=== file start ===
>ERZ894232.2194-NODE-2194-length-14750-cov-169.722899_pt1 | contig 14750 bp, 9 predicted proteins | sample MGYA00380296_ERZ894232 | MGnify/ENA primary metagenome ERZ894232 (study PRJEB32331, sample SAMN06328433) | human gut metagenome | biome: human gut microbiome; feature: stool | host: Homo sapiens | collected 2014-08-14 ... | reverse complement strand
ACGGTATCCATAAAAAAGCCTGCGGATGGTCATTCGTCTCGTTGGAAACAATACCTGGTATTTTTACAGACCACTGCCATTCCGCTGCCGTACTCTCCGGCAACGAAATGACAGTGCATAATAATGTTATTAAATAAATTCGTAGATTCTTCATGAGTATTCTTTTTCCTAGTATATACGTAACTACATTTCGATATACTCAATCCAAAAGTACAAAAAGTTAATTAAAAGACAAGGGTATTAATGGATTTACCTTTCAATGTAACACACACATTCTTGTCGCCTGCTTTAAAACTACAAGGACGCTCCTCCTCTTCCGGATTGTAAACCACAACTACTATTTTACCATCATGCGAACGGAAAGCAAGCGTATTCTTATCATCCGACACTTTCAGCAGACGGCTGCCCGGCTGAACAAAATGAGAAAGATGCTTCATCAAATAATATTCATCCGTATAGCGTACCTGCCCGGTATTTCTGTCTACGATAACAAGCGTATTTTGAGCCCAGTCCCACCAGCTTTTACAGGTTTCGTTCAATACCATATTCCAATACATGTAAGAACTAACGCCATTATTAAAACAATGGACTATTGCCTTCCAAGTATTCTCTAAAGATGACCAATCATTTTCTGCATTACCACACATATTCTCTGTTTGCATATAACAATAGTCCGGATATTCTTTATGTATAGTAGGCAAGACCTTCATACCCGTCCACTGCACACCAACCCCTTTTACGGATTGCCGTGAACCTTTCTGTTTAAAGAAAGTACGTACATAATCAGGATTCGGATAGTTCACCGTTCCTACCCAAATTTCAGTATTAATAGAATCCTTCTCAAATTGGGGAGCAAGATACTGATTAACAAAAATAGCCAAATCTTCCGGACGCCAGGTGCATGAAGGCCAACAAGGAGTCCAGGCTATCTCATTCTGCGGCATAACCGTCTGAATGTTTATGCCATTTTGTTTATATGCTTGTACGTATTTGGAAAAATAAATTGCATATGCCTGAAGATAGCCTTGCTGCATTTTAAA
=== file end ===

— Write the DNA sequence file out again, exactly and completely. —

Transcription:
>ERZ894232.2194-NODE-2194-length-14750-cov-169.722899_pt1 | contig 14750 bp, 9 predicted proteins | sample MGYA00380296_ERZ894232 | MGnify/ENA primary metagenome ERZ894232 (study PRJEB32331, sample SAMN06328433) | human gut metagenome | biome: human gut microbiome; feature: stool | host: Homo sapiens | collected 2014-08-14 ... | reverse complement strand
ACGGTATCCATAAAAAAGCCTGCGGATGGTCATTCGTCTCGTTGGAAACAATACCTGGTATTTTTACAGACCACTGCCATTCCGCTGCCGTACTCTCCGGCAACGAAATGACAGTGCATAATAATGTTATTAAATAAATTCGTAGATTCTTCATGAGTATTCTTTTTCCTAGTATATACGTAACTACATTTCGATATACTCAATCCAAAAGTACAAAAAGTTAATTAAAAGACAAGGGTATTAATGGATTTACCTTTCAATGTAACACACACATTCTTGTCGCCTGCTTTAAAACTACAAGGACGCTCCTCCTCTTCCGGATTGTAAACCACAACTACTATTTTACCATCATGCGAACGGAAAGCAAGCGTATTCTTATCATCCGACACTTTCAGCAGACGGCTGCCCGGCTGAACAAAATGAGAAAGATGCTTCATCAAATAATATTCATCCGTATAGCGTACCTGCCCGGTATTTCTGTCTACGATAACAAGCGTATTTTGAGCCCAGTCCCACCAGCTTTTACAGGTTTCGTTCAATACCATATTCCAATACATGTAAGAACTAACGCCATTATTAAAACAATGGACTATTGCCTTCCAAGTATTCTCTAAAGATGACCAATCATTTTCTGCATTACCACACATATTCTCTGTTTGCATATAACAATAGTCCGGATATTCTTTATGTATAGTAGGCAAGACCTTCATACCCGTCCACTGCACACCAACCCCTTTTACGGATTGCCGTGAACCTTTCTGTTTAAAGAAAGTACGTACATAATCAGGATTCGGATAGTTCACCGTTCCTACCCAAATTTCAGTATTAATAGAATCCTTCTCAAATTGGGGAGCAAGATACTGATTAACAAAAATAGCCAAATCTTCCGGACGCCAGGTGCATGAAGGCCAACAAGGAGTCCAGGCTATCTCATTCTGCGGCATAACCGTCTGAATGTTTATGCCATTTTGTTTATATGCTTGTACGTATTTGGAAAAATAAATTGCATATGCCTGAAGATAGCCTTGCTGCATTTTAAA